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updated: 9/21/2012 4:30 PM

Sam Yingling: Candidate Profile

62nd District Representative (Democrat)

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  • Sam Yingling, running for 62nd District Representative

    Sam Yingling, running for 62nd District Representative




Note: Answers provided have not been edited for grammar, misspellings or typos. In some instances, candidate claims that could not be immediately verified have been omitted.

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BioKey IssuesQ&A



City: Grayslake


Office sought: 62nd District Representative

Age: 32

Family: My family has lived,worked, & owned small businesses in the 62nd district for three generations. I'm proud that my family is part of the fabric of this area & that I have had the opportunity as Avon Township Supervisor to give back to my community.

Occupation: I currently serve as the Avon Township Supervisor and also hold an Illinois Real Estate Broker?s license.

Education: I hold two Bachelor?s Degrees from DePaul University in Chicago where I studied, Public Policy and Administration, Political Science, and Urban Planning. I also hold an Illinois Real Estate Broker?s license.

Civic involvement: I have served as the Past President of the Round Lake Area Chamber of Commerce and the Round Lake Beach Cultural & Civic Center Foundation Board. I currently serve on the Mano A Mano Family Resource Center Advisory Board as well as a member of the Exchange Club and the B.E.S.T organization.

Elected offices held: Avon Township Supervisor: 2009-Present

Have you ever been arrested for or convicted of a crime? If yes, please explain: No.

Candidate's Key Issues

Key Issue 1

In a district that is plagued by unemployment and foreclosure, my number one campaign issue is jobs and economic growth. Illinois needs to develop a more comprehensive approach to attract businesses and retain them in the State. With Wisconsin just north of the 62nd District we, like any border district, run the risk of businesses jumping the State line for a more welcoming business climate.

Key Issue 2

My second campaign issue is to address comprehensive property tax reform. In a declining real estate market our property taxes continue to rise. As Avon Township Supervisor, I have cut the Township?s taxes by approximately 22% without reducing services. This has been done through innovation and collaboration with area organizations and other governmental entities. Illinois has the highest number of taxing entities in the country, and Lake County has the 16th highest property taxes in the nation. We need to find ways to streamline and consolidate units of government to improve efficiencies and reduce property taxes.

Key Issue 3

The third campaign issue I will be addressing is the need for governmental entities to reign-in spending and live within their means. As Avon Township Supervisor I have reduced operating costs at the Township through efficiency increase and disciplined fiscal management. In a time when governments are asking for more money, Avon Township posted a record surplus as a result of this disciplined financial approach. Since Avon Township is entirely debt-free, this surplus was returned to the taxpayers in the form of tax cuts.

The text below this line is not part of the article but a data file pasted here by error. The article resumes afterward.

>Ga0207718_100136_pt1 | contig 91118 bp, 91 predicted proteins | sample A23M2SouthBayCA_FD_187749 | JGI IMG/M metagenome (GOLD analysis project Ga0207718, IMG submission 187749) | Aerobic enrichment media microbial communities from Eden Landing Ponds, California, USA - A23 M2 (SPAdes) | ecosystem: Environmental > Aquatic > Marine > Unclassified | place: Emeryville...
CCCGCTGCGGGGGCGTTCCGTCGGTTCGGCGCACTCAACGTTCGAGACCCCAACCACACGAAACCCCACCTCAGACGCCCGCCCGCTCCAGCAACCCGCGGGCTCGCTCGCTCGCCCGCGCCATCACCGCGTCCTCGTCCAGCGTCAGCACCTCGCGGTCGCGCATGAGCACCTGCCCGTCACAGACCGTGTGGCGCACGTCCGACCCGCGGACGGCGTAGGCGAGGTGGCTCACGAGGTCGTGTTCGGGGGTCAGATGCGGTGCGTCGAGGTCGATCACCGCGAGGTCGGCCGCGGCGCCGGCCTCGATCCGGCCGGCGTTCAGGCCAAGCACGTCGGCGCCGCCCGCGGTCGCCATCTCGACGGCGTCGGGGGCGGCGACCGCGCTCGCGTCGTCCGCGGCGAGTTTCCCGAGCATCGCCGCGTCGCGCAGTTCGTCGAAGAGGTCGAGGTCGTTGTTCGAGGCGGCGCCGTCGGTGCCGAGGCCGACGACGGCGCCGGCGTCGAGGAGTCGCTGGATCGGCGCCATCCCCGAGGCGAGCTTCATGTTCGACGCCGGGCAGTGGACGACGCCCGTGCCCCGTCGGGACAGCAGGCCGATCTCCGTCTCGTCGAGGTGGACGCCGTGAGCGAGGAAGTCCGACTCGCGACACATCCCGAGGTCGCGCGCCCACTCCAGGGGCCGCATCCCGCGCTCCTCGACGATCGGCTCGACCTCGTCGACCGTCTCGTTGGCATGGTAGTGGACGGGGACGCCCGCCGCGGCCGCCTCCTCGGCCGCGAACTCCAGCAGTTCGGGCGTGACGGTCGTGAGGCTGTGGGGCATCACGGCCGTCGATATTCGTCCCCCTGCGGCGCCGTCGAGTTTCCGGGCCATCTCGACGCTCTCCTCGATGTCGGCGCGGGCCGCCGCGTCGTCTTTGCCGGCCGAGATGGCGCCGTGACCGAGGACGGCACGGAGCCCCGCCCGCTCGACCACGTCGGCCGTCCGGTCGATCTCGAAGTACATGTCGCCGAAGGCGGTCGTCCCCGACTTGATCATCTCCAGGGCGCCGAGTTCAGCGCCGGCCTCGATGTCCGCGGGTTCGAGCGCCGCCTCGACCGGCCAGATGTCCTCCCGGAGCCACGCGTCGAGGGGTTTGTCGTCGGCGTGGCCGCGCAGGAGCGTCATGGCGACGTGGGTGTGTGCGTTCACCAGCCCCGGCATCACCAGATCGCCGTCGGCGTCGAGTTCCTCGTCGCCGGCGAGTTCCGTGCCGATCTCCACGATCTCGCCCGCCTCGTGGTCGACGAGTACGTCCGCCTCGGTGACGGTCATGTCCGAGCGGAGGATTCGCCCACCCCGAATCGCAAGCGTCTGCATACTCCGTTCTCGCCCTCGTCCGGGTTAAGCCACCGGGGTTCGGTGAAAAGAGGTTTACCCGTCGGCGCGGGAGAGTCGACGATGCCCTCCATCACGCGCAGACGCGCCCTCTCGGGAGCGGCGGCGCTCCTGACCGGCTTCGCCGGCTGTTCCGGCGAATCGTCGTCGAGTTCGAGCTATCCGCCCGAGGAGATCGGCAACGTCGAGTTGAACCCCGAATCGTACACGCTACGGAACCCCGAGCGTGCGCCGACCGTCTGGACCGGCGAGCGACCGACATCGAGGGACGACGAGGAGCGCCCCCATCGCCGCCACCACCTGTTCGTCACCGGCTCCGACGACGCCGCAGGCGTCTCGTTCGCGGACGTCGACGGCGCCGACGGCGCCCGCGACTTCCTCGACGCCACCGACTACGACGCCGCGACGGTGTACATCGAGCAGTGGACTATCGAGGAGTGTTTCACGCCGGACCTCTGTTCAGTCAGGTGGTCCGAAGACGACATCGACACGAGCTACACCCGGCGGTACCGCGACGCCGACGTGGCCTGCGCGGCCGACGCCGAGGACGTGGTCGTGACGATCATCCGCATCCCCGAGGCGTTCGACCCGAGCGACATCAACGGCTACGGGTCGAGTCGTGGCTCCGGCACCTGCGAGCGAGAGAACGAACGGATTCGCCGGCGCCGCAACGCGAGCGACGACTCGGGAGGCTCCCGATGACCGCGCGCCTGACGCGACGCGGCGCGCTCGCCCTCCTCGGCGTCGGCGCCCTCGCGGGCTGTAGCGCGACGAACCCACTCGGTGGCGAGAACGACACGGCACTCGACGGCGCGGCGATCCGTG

Questions & Answers

How would you fix the state's pension gap? Should pension costs be shifted to suburban school districts? Why or why not? Should this issue be voted on in a lame-duck session? Why or why not? How can partisan gridlock be eased to solve the crisis?

Frankly, I am disgusted that the Legislature has failed to address this issue in the past and has kicked the can down the road. This approach has created an inherently inequitable position for not only the taxpayers that are funding the pension system but has also created an unneeded level of uncertainty for those who are eligible for such pensions. I am a strong advocate for upholding the State?s contractual obligations and an even stronger advocate for developing a balanced budget. We have a constitutional obligation to protect those individuals who have paid into the system and have played by the rules. Since 1970, the State?s Constitution has guaranteed certain protections to those people who participate in the State?s pension system. That said, moving forward I would consider any of the current proposals including those brought forth by the Governor and leaders of both parties. Every legislator bears responsibility to contribute to the dialogue of which my opponent has been notably absent. Due to Constitutional requirements, the State has an obligation to honor its current commitments. However, moving forward, we need to address systemic changes to the public employee pension system, which may include greater employee contributions. Operating in the current structure of the State?s dysfunctional property tax system, I oppose shifting pension costs to already overburdened property tax payers. I do not have a fundamental problem paying a portion of the teacher?s pension liability with local taxes, Illinois needs to address the larger issue. Currently, Illinois has more taxing bodies than any other state in the country. Rather than applying a band-aid to the pension crisis, the State needs to address the huge waste that is created by perpetuating outdated and redundant levels of government that can be eliminated without reducing the level of services. The savings that can be achieved are massive and can be used to pay part of the pension liability without the need for further burdens on property tax payers. One reason I am running is because my opponent consistently takes party positions and blames others. I believe legislators have an obligation to work across partisan lines, particularly as it relates to our current pension crisis. When I ran for Avon Township Supervisor, I assembled a team of Republicans, Democrats, and Independents because I knew that in order to achieve our policy objectives we needed to have input from all sides of the political spectrum.